Harvin and Meyer Eadon Talk Startups, Family And Naysayer Inspiration

Learn how two outspoken sisters, and cast members of Big Rich Atlanta, started their business -- She Blames Me -- to thank critics by name.

Style Network premiered Big Rich Atlanta, an American reality television series, on January 23, 2013 to follow a group of wealthy Georgia women and their daughters who plan to do whatever it takes to stay on top.

The reality show features thirteen women — among them being two aspiring young entrepreneurs: Harvin Eadon and Meyer Eadon, who are learning the in’s and out’s of starting a business — She Blames Me, a jewelry collection inspired by naysayers.

Harvin, a Clemson graduate with a masters degree in social work from the University of South Carolina, created the jewelry collection with her younger sister Meyer, also a University of South Carolina graduate with a degree in fashion merchandising and retail management background.

Combining their love of fashion and art the two sisters decided to turn their personal challenges into profit by designing and selling accessories inspired by (and named after) their biggest critics.

We’ll take you behind the scenes with Harvin and Meyer to talk startups, family business and the naysayer inspiration behind their company. Learn how the two outspoken sisters started their business, She Blames Me, to thank critics by name.

Company: She Blames Me
Founder(s): Harvin Eadon, Meyer Eadon
Location: Atlanta, GA
Industry: Retail
Startup Year: 2012
Startup Costs: $50,000

YFS Magazine: Why did you decide to start a family business?

Harvin: We wanted to be ourselves and we’re not 9 to 5’ers. We do our best work at 3 am. Sometimes we like to sleep ’til 1 pm.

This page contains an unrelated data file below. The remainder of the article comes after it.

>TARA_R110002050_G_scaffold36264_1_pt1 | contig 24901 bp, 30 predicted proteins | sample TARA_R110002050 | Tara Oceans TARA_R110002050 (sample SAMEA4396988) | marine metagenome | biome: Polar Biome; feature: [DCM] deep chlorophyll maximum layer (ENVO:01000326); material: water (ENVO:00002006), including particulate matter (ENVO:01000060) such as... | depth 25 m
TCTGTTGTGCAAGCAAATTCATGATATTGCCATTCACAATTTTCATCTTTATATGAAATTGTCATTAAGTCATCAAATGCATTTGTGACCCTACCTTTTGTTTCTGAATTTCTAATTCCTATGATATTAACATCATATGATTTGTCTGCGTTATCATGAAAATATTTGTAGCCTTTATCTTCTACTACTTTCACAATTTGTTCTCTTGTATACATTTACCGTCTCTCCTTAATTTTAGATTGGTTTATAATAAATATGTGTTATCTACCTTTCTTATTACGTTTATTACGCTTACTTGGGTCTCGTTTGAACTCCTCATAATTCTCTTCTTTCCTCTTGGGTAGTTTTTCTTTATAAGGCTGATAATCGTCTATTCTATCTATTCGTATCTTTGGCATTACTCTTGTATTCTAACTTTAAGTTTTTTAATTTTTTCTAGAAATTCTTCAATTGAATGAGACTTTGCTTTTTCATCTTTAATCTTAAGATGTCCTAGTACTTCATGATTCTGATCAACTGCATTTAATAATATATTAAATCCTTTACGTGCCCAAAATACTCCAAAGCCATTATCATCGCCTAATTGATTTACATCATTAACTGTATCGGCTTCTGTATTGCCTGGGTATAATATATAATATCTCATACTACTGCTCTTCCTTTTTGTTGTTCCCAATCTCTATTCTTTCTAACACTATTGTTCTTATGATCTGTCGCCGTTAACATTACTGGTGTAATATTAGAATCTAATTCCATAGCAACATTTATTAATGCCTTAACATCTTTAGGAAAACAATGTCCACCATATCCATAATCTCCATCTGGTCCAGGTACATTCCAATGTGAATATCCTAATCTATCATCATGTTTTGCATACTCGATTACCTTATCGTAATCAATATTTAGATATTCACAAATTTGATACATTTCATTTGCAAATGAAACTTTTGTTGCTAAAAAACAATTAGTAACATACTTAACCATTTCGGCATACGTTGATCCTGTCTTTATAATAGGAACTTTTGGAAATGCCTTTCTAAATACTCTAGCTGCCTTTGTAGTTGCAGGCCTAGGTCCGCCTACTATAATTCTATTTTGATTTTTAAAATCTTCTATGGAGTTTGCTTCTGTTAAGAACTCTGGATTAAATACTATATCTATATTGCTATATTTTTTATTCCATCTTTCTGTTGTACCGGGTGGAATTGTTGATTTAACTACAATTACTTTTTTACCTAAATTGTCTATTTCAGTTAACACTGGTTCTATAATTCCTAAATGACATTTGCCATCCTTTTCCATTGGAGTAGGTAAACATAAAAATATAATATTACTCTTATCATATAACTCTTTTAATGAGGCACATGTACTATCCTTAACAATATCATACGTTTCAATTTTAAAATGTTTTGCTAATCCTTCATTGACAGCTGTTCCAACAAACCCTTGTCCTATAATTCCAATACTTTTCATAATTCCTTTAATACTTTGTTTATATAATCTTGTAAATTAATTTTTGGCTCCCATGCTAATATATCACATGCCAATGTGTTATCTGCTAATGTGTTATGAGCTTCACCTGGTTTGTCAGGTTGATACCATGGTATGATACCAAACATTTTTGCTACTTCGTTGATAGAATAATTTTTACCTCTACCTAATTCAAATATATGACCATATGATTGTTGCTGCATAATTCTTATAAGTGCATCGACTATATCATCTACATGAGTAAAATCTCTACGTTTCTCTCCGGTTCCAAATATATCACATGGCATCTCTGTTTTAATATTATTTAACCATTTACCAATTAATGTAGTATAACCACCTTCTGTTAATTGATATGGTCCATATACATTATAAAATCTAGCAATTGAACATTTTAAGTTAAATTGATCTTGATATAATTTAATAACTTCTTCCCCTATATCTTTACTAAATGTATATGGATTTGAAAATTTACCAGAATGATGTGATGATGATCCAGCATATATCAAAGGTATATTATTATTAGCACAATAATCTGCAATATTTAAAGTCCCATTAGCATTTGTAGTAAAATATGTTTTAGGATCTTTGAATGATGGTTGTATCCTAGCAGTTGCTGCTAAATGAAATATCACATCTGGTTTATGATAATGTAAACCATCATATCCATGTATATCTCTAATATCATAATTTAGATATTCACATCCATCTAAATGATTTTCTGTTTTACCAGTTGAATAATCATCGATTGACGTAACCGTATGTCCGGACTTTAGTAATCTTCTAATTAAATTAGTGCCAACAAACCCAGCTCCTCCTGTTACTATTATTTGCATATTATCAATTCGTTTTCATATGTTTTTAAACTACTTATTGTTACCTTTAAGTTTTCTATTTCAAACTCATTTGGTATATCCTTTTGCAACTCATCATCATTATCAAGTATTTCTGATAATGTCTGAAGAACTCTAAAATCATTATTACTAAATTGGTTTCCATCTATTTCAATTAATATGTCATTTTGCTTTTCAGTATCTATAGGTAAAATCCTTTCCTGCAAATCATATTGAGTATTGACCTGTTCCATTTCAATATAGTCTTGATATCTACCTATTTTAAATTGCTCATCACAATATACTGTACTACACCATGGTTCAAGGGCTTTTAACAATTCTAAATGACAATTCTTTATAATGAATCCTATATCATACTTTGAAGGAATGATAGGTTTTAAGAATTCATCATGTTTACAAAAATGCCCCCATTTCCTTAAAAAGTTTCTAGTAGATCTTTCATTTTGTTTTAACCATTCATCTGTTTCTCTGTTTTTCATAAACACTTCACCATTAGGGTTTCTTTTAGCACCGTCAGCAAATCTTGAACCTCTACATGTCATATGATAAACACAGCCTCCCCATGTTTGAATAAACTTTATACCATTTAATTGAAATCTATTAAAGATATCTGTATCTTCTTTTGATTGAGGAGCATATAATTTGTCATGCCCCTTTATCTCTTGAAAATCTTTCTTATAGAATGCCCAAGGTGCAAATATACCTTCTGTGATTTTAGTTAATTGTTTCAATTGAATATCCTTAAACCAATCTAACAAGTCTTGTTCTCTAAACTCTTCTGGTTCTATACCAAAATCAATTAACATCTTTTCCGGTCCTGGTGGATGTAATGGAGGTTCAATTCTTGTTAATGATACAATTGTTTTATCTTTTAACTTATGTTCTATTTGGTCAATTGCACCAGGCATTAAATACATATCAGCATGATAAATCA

We are who we are, and we got so tired of trying to hide who we were (and blowing it) that we just decided that it was in our best interests to create a business that allowed us to be who we are.


YFS Magazine: How did you develop the “She Blames Me” concept and brand?

Harvin: She Blames Me started out as a perspective prior to turning it into a brand. My sister and I, and even my mom, we have a tendency to love spray tans and really blonde hair, and six plus inch heels, and things that make us definitely not blend in with wallpaper. We feel that all women whether they want to admit it or not, never want to be overlooked, and certainly don’t want to be unappreciated.

So, the way that She Blames Me came about was we’ve always kind of caught a hard time for kind of marching to the beat of our own drummer. We dress a little bit differently, and like I said, we like things to be extreme … and people give us a hard time about that.

For example, when we first moved to Atlanta, Meyer [my sister] and I went out to a bar to meet a friend. We were talking to the bartender. Our backs were to the crowd … and out of nowhere this brunette in flats came running over and shoved Meyer out of her bar stool … out of nowhere. I have [sic] no idea who this girl is. Meyer has [sic] no idea who this girl is. We have [sic] no idea what her problem was… Meyer [was ready to go in] for the attack and I was like Meyer, “No! Calm down.” I was like “Buy her a shot.”

Meyer was like, “What?”

[Reluctantly] she did, and I handed the girl her shot [and said], “Don’t ever, ever be that jealous of anyone ever again. It’s not becoming and you’re too cute for that. Don’t be mad at us for it. Just ask us where we got it.”

I looked at Meyer and said, “Look. She just blames you.”

From then on we’ve had this whole She Blames Me concept and we feel like it applies to so many girls. The whole thing is; you cannot be nags and haters. Critics are the exact same thing as followers … so put them in your rear-view and thank them for following so close behind.


YFS Magazine: What is your best success story to-date?

Harvin: The show — Big Rich Atlanta — inspired a few pieces in our line. Well, one in particular, because you know we named each jewelry piece in our line after an actual person who gave us a really hard time…